That approach does a lot of things against you as well as for you. I think there is a really specific notion around what a first collection must be, and it goes forward for these awards, etc…But I published three books at the same time – three books in three months, and I realised that nobody really read any of them, and I didn’t really care about that. I found that out, I found that it wasn’t about readership or engagement with other people. It’s nice that they exist now, as time goes by they’ve come to mean something different to me. I become quite obsessive about a certain idea, I use other poet’s work, anything I can to get to where I need to get to. I know essentially if it’s authentic or not authentic. I put it together, I deliberately create relationships with publishers or people who are engaged in that environment, because I think that it’s the only thing I would never do in poetry. The one thing I would never do is publishing, because I think it’s absolutely thankless and brutal and if it hurts me that a few of my books only sell a few hundred copies, that lasts for two minutes, I’m writing the next book. But the publisher lives with that and the financial reality of it for a long time. I don’t envy them that at all. I move on, I don’t think about that work at all, and when I come to do a reading and someone has read one of my books from years ago and makes a nice comment about it, I honestly don’t even really recognise it, I don’t really know what they mean or are talking about, because I don’t really remember what’s in some of them.

I’m glad about that but I think that it would horrify some people, that this thing exists in the world that represents you, that’s got your name on it, and people can read it and you can be ‘I don’t know what you’re talking about’. That happened to me recently. Someone published an extract of one of my poems, and I was like, where did you get the title from? He said –it’s one of your poems, I said I’m pretty sure it’s not, but alright…I just don’t care about that. There’s poets who have done this, and might not be in the public’s consciousness, who I really admire. People like Pierre Joris and Tom Raworth who just pump out book after book, I’ve always believed in that. When I was interested in film, it was people like Bergman, who’d create radically brilliant, often different works, year after year. I admire that approach because they are I suppose professionals. That’s how they saw it/see it. It was a life engagement, not about dropping their rarefied thoughts on the world, but about grinding it out and if it pops out and it’s genius you can just see them smiling ‘oh alright that was genius, onto the next’ – that’s how I feel, if people say something I’ve done is rubbish, or brilliant, I don’t care. I care about writing, I love writing, it’s helped me be a better human being, it’s helped me mediate the world around me, it’s helped me sublimate really fundamentally aggressive energies in the world and I feel better for that. I’m not going to slow down or strategically launch the books so that people can take the time to actually read the work I’ve done in order to somehow mitigate the form…I think there’s a myth about being prolific, that it harms you, but I don’t think anyone will read me anyway and if they do I’ll be dead. Why not just do fifty books, and then they’ve got lots to read?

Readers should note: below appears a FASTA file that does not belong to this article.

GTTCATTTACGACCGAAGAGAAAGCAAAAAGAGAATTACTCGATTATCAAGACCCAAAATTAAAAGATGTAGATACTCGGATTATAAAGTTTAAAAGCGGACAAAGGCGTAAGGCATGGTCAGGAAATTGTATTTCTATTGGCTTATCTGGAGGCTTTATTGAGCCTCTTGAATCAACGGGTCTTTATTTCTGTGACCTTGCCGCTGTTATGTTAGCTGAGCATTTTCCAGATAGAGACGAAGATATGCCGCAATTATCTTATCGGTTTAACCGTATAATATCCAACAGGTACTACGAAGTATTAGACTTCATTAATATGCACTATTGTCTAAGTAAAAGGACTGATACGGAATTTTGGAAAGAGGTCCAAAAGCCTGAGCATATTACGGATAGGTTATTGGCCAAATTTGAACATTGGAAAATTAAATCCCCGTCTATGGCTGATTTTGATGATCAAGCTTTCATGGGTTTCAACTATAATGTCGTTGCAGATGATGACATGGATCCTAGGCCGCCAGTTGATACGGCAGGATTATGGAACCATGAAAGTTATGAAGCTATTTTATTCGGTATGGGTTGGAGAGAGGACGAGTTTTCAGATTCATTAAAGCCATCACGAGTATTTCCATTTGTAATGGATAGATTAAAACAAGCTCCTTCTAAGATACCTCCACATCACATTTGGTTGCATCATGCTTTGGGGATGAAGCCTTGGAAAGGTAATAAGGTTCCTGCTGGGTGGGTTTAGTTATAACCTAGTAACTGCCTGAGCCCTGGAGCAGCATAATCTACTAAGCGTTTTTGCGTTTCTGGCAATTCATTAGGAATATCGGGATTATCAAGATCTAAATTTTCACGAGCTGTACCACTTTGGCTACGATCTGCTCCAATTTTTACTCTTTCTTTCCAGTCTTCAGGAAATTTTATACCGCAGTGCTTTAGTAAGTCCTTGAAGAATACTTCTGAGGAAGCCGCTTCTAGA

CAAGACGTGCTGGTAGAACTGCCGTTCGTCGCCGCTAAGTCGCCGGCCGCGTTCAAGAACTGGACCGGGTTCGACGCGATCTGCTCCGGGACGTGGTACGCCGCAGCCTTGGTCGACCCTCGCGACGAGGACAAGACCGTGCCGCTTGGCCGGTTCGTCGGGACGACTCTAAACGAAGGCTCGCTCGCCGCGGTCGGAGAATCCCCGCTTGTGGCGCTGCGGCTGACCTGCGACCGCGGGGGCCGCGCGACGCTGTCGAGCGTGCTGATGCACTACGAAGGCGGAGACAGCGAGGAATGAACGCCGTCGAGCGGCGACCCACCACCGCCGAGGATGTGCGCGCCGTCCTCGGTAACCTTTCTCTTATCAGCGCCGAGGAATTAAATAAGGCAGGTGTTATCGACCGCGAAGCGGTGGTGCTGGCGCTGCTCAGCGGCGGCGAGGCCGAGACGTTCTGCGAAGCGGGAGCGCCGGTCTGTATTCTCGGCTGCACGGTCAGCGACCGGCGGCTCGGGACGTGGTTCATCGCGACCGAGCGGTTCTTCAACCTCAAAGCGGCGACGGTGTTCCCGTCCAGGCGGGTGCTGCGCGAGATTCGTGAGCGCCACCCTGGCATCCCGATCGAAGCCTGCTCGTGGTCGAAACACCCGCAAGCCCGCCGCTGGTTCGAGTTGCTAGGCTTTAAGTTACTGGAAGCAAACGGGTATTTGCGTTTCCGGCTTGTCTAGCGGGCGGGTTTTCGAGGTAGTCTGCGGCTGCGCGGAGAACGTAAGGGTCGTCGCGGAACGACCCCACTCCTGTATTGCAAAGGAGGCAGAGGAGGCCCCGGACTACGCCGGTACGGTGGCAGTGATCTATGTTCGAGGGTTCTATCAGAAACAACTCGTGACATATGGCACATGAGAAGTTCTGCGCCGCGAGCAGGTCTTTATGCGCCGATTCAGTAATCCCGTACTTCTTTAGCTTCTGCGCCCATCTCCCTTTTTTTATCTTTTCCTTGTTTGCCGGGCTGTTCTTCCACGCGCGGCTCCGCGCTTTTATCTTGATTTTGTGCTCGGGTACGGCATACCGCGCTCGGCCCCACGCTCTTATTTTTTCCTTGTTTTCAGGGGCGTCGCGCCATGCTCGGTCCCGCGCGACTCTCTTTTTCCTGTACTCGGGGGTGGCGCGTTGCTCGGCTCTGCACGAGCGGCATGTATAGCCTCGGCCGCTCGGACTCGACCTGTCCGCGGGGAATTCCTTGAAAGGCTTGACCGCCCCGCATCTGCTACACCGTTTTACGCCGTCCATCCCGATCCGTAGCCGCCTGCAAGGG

I’ve had some great conversations with people about their first collections, and I’m really interested in it, like Jack Underwood was in the faber young poets pamphlet and I don’t know what happened, something with faber, and now his next book is out, he announced on twitter it’ll be out in 2016, he announced this last year, and that to me is amazing because what that says to me is that …he’s going to get a huge reception and I hope he wins prizes, he’s a sweet man and he’s well known, he’ll do so well and he’ll be known by so many more middle class people than me!…But, the reality is that to me that says he’s going to spend the next year and a half not writing, because if he writes hundreds of poems in the next year and a half they’re just going to be in a dusty drawer…maybe not, but that’s just how it feels, that’s my instinct.